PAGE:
## /dev/sda1 /media/tim/Home ntfs defaults 0 0
    UUID="F2ACF216ACF1D557" /media/tim/Home ntfs rw,uid=1000,gid=1000,fmask=002,dmask=002       0      0
    Code:
    tim@tim:~$ sudo fdisk -l
    
    
    Disk /dev/sda: 500.1 GB, 500107862016 bytes
    255 heads, 63 sectors/track, 60801 cylinders, total 976773168 sectors
    Units = sectors of 1 * 512 = 512 bytes
    Sector size (logical/physical): 512 bytes / 512 bytes
    I/O size (minimum/optimal): 512 bytes / 512 bytes
    Disk identifier: 0x19ad14d7
    
    
       Device Boot      Start         End      Blocks   Id  System
    /dev/sda1   *        2048   976769023   488383488    7  HPFS/NTFS/exFAT
    
    
    Disk /dev/sdb: 1000.2 GB, 1000204886016 bytes
    255 heads, 63 sectors/track, 121601 cylinders, total 1953525168 sectors
    Units = sectors of 1 * 512 = 512 bytes
    Sector size (logical/physical): 512 bytes / 4096 bytes
    I/O size (minimum/optimal): 4096 bytes / 4096 bytes
    Disk identifier: 0x00000000
    
    
    Disk /dev/sdb doesn't contain a valid partition table
    
    
    Disk /dev/sdc: 500.1 GB, 500107862016 bytes
    255 heads, 63 sectors/track, 60801 cylinders, total 976773168 sectors
    Units = sectors of 1 * 512 = 512 bytes
    Sector size (logical/physical): 512 bytes / 512 bytes
    I/O size (minimum/optimal): 512 bytes / 512 bytes
    Disk identifier: 0x0009f891
    
    
       Device Boot      Start         End      Blocks   Id  System
    /dev/sdc1   *        2048   976773119   488385536    7  HPFS/NTFS/exFAT
    
    
    Disk /dev/sdd: 1000.2 GB, 1000204886016 bytes
    255 heads, 63 sectors/track, 121601 cylinders, total 1953525168 sectors
    Units = sectors of 1 * 512 = 512 bytes
    Sector size (logical/physical): 512 bytes / 512 bytes
    I/O size (minimum/optimal): 512 bytes / 512 bytes
    Disk identifier: 0xd8f3c04b
    
    
       Device Boot      Start         End      Blocks   Id  System
    /dev/sdd1   *        2048  1953521663   976759808    7  HPFS/NTFS/exFAT
    
    
    Disk /dev/sde: 128.0 GB, 128035676160 bytes
    255 heads, 63 sectors/track, 15566 cylinders, total 250069680 sectors
    Units = sectors of 1 * 512 = 512 bytes
    Sector size (logical/physical): 512 bytes / 512 bytes
    I/O size (minimum/optimal): 512 bytes / 512 bytes
    Disk identifier: 0x00051a0e
    
    
       Device Boot      Start         End      Blocks   Id  System
    /dev/sde1   *        2048   224921599   112459776   83  Linux
    /dev/sde2       224923646   250068991    12572673    5  Extended
    /dev/sde5       224923648   250068991    12572672   82  Linux swap / Solaris
    
    
    WARNING: GPT (GUID Partition Table) detected on '/dev/sdf'! The util fdisk doesn't support GPT. Use GNU Parted.
    
    
    
    
    Disk /dev/sdf: 750.2 GB, 750156374016 bytes
    255 heads, 63 sectors/track, 91201 cylinders, total 1465149168 sectors
    Units = sectors of 1 * 512 = 512 bytes
    Sector size (logical/physical): 512 bytes / 512 bytes
    I/O size (minimum/optimal): 512 bytes / 512 bytes
    Disk identifier: 0x00000000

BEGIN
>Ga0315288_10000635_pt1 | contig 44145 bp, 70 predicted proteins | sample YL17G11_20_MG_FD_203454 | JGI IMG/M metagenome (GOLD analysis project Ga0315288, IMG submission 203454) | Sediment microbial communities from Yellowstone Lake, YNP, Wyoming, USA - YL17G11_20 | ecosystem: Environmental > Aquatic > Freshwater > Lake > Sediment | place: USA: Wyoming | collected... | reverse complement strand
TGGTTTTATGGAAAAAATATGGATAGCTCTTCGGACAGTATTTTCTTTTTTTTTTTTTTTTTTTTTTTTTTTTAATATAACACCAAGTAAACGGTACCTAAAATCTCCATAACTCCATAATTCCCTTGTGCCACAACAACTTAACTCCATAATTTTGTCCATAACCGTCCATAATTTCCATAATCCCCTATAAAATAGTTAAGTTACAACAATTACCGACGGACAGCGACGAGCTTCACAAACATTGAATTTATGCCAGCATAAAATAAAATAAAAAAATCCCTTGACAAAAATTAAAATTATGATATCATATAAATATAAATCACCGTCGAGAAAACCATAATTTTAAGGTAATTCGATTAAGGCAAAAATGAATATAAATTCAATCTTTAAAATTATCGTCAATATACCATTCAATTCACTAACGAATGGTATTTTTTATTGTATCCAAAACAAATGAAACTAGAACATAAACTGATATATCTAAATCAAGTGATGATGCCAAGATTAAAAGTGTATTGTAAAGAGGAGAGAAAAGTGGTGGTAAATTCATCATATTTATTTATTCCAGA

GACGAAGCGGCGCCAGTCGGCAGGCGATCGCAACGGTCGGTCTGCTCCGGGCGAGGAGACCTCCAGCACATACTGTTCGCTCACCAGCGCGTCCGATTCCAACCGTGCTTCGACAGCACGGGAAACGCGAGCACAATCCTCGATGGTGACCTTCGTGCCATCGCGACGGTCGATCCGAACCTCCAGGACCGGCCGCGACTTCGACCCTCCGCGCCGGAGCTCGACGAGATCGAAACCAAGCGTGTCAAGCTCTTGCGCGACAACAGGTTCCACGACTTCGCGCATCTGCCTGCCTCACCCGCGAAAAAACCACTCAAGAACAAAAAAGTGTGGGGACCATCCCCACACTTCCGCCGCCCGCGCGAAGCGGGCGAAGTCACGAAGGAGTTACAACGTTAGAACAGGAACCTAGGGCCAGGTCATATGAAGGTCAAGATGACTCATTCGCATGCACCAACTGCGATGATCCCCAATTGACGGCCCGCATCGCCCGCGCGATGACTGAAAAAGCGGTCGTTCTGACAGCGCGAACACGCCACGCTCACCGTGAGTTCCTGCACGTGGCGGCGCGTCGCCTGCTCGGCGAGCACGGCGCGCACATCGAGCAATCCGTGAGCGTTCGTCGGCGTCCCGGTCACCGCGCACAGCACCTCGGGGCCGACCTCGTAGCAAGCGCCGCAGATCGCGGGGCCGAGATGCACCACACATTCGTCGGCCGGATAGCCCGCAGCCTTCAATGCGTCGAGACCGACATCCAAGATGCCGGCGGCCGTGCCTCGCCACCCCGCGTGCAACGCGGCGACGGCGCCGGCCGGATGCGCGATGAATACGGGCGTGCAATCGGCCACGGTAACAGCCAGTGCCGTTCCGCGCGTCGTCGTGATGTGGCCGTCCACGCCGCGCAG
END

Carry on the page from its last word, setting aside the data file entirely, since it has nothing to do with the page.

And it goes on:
Device Boot      Start         End      Blocks   Id  System
    /dev/sdf1               1  1465149167   732574583+  ee  GPT
    
    
    Disk /dev/sdg: 1499.7 GB, 1499651727360 bytes
    255 heads, 63 sectors/track, 182322 cylinders, total 2929007280 sectors
    Units = sectors of 1 * 512 = 512 bytes
    Sector size (logical/physical): 512 bytes / 512 bytes
    I/O size (minimum/optimal): 512 bytes / 512 bytes
    Disk identifier: 0x00078baf
    
    
       Device Boot      Start         End      Blocks   Id  System
    /dev/sdg1              63  2929002929  1464501433+   7  HPFS/NTFS/exFAT
    
    
    Disk /dev/sdm: 640.1 GB, 640135028736 bytes
    255 heads, 63 sectors/track, 77825 cylinders, total 1250263728 sectors
    Units = sectors of 1 * 512 = 512 bytes
    Sector size (logical/physical): 512 bytes / 512 bytes
    I/O size (minimum/optimal): 512 bytes / 512 bytes
    Disk identifier: 0x000eaa56
    
    
       Device Boot      Start         End      Blocks   Id  System
    /dev/sdm1              63  1250258624   625129281    7  HPFS/NTFS/exFAT
    
    
    Disk /dev/sdn: 1499.6 GB, 1499598946304 bytes
    255 heads, 63 sectors/track, 182315 cylinders, total 2928904192 sectors
    Units = sectors of 1 * 512 = 512 bytes
    Sector size (logical/physical): 512 bytes / 512 bytes
    I/O size (minimum/optimal): 512 bytes / 512 bytes
    Disk identifier: 0x00096e74
    
    
       Device Boot      Start         End      Blocks   Id  System
    /dev/sdn1            2048  2928904191  1464451072    7  HPFS/NTFS/exFAT
    PC Specs: Asus P6X58D Premium - Intel Core i7 930 - XFX Radeon 5750 HD Video Card - 12gb DDR3 Corsair XMS3 - (internal)750gb WD 6.0gbps - 1tb WD Green Caviar - NZXT Tempest Case - Dell 24" 1080p HD Monitor - Dell Stereo Soundbar.

  5. #35
    squakie is offline Chocolate-Covered Ubuntu Beans
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    Re: Take ownership of a drive

    Again, you only need to do this once - it can't hurt to try, right?

    - create a new folder wherever you want - I choose something in /home because then I don't have to worry about anyone having permissions into another folder I don't want:

    sudo mkdir /home/mymedia

    - now just change the permissions to what ever you want - if you don't mind anyone on your PC (usually I don't care since I'm the only one that uses it), you can just set to read/write for everyone:

    sudo chown <your userid here> /home/mymedia

    sudo chmod 777 /home/mymedia

    the above would make you owner of the /home/mymedia folder, and give everyone read/write/execute priviledges to it - you can adjust this as you see fit

    - be sure the ntfs-3g "things" are all installed